El Niño is finally making its presence felt with a series of welcome storms. Since we don’t yet know if it will put a significant dent in California’s epic drought, state regulators are preparing the next version of an emergency regulation that has required statewide mandatory conservation in urban areas since last June.
An initial framework released last month by the State Water Resources Control Board staff, however, is raising deep concerns that the regulation could take a critical tool off the table – local water projects developed to buffer the effects of drought.
Focusing almost exclusively on mandatory conservation could deny communities the benefit of billions of dollars invested in projects such as water recycling, water storage and desalination designed to make them less vulnerable to multiyear droughts.
Not only does this undermine the value of these public investments, but it also runs counter to Gov. Jerry Brown’s California Water Action Plan and its call for more such investments in the future.
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Under the current regulation set to expire in February, urban water suppliers are required to meet conservation targets ranging from 4 percent to 36 percent, compared to 2013 levels. Californians have responded heroically to the conservation mandate, exceeding Brown’s goal of reducing water use by 25 percent statewide.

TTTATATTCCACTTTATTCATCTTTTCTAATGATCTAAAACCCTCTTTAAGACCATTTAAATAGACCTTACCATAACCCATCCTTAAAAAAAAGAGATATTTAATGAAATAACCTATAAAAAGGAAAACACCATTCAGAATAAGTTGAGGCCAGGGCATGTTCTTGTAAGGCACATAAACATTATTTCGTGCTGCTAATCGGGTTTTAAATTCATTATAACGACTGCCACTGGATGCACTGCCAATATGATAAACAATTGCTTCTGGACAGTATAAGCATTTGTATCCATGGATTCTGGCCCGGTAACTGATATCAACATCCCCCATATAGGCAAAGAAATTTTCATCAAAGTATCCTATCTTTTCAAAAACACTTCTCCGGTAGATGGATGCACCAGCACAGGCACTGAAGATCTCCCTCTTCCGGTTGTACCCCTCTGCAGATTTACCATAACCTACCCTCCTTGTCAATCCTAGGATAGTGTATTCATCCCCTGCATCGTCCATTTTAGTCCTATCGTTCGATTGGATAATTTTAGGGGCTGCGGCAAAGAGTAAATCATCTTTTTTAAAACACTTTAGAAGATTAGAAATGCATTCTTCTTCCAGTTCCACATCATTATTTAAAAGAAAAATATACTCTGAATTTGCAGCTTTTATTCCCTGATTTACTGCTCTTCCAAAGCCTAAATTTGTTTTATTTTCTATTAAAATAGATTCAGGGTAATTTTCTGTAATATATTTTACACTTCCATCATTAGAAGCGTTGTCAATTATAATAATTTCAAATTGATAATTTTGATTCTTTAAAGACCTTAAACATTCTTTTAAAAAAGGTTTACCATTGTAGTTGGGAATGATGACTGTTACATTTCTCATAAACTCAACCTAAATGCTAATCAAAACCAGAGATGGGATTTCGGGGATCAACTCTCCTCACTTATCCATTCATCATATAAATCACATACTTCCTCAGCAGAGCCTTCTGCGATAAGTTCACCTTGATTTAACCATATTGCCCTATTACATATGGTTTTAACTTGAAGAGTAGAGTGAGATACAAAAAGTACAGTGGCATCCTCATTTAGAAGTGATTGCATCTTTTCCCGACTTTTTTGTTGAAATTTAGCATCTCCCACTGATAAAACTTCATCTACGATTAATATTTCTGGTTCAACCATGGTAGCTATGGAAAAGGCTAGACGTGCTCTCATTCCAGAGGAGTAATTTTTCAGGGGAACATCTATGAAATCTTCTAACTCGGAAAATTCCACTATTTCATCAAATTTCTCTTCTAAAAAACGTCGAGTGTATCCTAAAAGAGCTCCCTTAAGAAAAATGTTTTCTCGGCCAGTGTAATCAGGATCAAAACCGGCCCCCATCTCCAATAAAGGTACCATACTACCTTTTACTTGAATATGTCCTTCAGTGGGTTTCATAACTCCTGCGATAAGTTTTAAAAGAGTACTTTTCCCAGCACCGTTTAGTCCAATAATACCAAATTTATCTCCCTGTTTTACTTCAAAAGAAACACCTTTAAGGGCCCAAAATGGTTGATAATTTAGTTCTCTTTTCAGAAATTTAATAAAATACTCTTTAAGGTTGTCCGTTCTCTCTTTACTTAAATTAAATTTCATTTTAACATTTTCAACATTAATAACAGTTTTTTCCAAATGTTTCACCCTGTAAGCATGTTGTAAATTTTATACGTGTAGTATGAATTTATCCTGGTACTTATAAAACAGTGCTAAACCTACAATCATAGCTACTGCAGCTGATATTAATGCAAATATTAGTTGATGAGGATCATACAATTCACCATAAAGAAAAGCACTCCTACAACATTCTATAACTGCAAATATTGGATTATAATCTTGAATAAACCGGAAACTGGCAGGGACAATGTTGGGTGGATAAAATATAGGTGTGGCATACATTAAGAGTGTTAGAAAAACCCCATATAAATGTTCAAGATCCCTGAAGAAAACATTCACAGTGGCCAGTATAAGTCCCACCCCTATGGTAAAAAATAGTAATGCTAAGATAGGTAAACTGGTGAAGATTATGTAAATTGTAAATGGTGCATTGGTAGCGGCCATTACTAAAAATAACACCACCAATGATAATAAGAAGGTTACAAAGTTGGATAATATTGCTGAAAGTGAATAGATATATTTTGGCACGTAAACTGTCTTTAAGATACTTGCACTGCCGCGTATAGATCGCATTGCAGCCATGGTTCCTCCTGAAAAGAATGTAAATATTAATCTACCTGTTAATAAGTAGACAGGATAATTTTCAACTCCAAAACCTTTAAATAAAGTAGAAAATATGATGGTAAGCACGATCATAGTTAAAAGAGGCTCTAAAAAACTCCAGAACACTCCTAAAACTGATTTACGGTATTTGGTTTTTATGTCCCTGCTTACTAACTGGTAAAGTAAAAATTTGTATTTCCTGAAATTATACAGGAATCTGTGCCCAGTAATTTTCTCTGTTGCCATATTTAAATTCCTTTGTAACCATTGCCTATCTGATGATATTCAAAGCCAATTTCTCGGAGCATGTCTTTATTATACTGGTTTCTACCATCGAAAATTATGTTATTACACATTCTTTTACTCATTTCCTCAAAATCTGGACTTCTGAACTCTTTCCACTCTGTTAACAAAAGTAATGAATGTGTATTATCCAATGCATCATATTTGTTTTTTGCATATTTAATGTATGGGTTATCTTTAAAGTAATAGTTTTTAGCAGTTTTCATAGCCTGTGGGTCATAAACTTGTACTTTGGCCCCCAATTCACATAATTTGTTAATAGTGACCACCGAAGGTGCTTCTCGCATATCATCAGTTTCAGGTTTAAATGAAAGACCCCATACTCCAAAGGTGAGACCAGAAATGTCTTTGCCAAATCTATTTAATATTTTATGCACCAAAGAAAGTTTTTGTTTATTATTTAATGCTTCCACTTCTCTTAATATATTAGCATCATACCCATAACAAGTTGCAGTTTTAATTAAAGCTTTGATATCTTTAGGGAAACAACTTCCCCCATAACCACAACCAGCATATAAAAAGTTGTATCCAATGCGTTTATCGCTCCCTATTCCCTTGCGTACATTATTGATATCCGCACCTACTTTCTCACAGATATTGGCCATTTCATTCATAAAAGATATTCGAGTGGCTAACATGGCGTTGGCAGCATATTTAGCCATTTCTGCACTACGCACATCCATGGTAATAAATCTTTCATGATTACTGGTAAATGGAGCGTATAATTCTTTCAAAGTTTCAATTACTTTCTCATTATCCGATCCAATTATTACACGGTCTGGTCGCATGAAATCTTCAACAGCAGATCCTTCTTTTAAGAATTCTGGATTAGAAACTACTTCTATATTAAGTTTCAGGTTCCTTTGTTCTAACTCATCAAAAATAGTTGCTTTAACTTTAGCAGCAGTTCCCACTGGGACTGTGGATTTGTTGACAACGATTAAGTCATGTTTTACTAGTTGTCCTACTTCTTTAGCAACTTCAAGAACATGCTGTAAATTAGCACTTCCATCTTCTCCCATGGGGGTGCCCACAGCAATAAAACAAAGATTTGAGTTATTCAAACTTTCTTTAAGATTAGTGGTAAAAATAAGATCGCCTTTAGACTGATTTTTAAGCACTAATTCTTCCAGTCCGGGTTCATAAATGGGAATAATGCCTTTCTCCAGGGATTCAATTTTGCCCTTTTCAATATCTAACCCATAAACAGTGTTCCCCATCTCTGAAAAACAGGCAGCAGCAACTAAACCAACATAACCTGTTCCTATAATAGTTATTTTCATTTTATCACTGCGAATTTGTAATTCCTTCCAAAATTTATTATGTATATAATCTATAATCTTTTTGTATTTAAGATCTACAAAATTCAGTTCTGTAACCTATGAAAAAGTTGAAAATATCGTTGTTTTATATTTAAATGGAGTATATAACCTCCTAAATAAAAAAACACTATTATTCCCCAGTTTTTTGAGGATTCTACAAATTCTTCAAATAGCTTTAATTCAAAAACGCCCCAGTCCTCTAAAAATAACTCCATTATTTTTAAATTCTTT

Conservation remains important, but ratepayers have supported and financed water supply projects no less heroically. They expect to see their benefits in times of drought.
Since the last major drought in the early 1990s, local water agencies have invested about $20 billion to augment and diversify their water supplies through recycling and conservation, water storage projects, groundwater cleanup and brackish water and ocean desalination. These investments are widely credited by the Public Policy Institute of California and others with keeping the state’s economy largely unscathed through four years of severe drought.
If the State Water Board’s current approach continues in 2016, there could be little incentive for public water agencies and their ratepayers to invest in additional drought-proof supplies. Water agencies also could see damage to their credibility with customers if they cannot use the very tools paid for with ratepayer dollars.
The State Water Board must rethink its approach. Water supply tools are just as valuable – if not more so – than demand management tools such as conservation. State regulations for 2016 should recognize both types of tools as equally important and fully credit local agencies for their investments.
The board also should provide a clear end to the regulation should El Niño end the drought emergency. We owe it to Californians who’ve entrusted us to invest wisely in our local water resources.
Timothy Quinn is executive director of the Association of California Water Agencies, which represents 430 public water agencies. He can be contacted at email@example.com.